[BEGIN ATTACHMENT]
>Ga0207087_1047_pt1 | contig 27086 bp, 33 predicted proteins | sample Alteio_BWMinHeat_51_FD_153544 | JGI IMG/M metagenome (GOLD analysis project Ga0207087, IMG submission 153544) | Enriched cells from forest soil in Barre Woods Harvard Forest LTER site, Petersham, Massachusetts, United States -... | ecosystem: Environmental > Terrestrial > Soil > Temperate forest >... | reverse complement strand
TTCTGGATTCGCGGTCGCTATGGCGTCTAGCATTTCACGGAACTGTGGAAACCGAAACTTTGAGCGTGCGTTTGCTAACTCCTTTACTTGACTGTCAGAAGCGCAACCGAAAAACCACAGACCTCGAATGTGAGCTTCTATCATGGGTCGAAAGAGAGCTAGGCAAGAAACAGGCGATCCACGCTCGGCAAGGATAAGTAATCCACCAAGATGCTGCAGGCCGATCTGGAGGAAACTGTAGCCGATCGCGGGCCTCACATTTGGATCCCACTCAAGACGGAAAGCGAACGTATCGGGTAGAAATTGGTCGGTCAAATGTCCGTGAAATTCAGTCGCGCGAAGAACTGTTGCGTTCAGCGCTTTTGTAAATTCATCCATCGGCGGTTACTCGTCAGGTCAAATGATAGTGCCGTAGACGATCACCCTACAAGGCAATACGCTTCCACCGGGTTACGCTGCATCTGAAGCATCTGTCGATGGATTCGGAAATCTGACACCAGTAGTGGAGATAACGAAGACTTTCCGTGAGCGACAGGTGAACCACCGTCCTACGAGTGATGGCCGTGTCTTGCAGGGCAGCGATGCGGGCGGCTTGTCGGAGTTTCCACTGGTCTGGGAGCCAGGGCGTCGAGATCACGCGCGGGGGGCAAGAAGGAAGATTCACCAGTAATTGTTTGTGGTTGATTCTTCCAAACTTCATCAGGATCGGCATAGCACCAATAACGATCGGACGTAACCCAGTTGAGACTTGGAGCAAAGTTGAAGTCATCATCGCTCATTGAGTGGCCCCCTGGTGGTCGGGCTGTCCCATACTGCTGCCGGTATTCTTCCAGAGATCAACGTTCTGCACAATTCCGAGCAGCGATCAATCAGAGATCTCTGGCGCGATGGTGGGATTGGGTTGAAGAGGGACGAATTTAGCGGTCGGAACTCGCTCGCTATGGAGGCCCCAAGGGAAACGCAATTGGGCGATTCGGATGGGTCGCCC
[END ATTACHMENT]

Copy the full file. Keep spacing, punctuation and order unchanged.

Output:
>Ga0207087_1047_pt1 | contig 27086 bp, 33 predicted proteins | sample Alteio_BWMinHeat_51_FD_153544 | JGI IMG/M metagenome (GOLD analysis project Ga0207087, IMG submission 153544) | Enriched cells from forest soil in Barre Woods Harvard Forest LTER site, Petersham, Massachusetts, United States -... | ecosystem: Environmental > Terrestrial > Soil > Temperate forest >... | reverse complement strand
TTCTGGATTCGCGGTCGCTATGGCGTCTAGCATTTCACGGAACTGTGGAAACCGAAACTTTGAGCGTGCGTTTGCTAACTCCTTTACTTGACTGTCAGAAGCGCAACCGAAAAACCACAGACCTCGAATGTGAGCTTCTATCATGGGTCGAAAGAGAGCTAGGCAAGAAACAGGCGATCCACGCTCGGCAAGGATAAGTAATCCACCAAGATGCTGCAGGCCGATCTGGAGGAAACTGTAGCCGATCGCGGGCCTCACATTTGGATCCCACTCAAGACGGAAAGCGAACGTATCGGGTAGAAATTGGTCGGTCAAATGTCCGTGAAATTCAGTCGCGCGAAGAACTGTTGCGTTCAGCGCTTTTGTAAATTCATCCATCGGCGGTTACTCGTCAGGTCAAATGATAGTGCCGTAGACGATCACCCTACAAGGCAATACGCTTCCACCGGGTTACGCTGCATCTGAAGCATCTGTCGATGGATTCGGAAATCTGACACCAGTAGTGGAGATAACGAAGACTTTCCGTGAGCGACAGGTGAACCACCGTCCTACGAGTGATGGCCGTGTCTTGCAGGGCAGCGATGCGGGCGGCTTGTCGGAGTTTCCACTGGTCTGGGAGCCAGGGCGTCGAGATCACGCGCGGGGGGCAAGAAGGAAGATTCACCAGTAATTGTTTGTGGTTGATTCTTCCAAACTTCATCAGGATCGGCATAGCACCAATAACGATCGGACGTAACCCAGTTGAGACTTGGAGCAAAGTTGAAGTCATCATCGCTCATTGAGTGGCCCCCTGGTGGTCGGGCTGTCCCATACTGCTGCCGGTATTCTTCCAGAGATCAACGTTCTGCACAATTCCGAGCAGCGATCAATCAGAGATCTCTGGCGCGATGGTGGGATTGGGTTGAAGAGGGACGAATTTAGCGGTCGGAACTCGCTCGCTATGGAGGCCCCAAGGGAAACGCAATTGGGCGATTCGGATGGGTCGCCC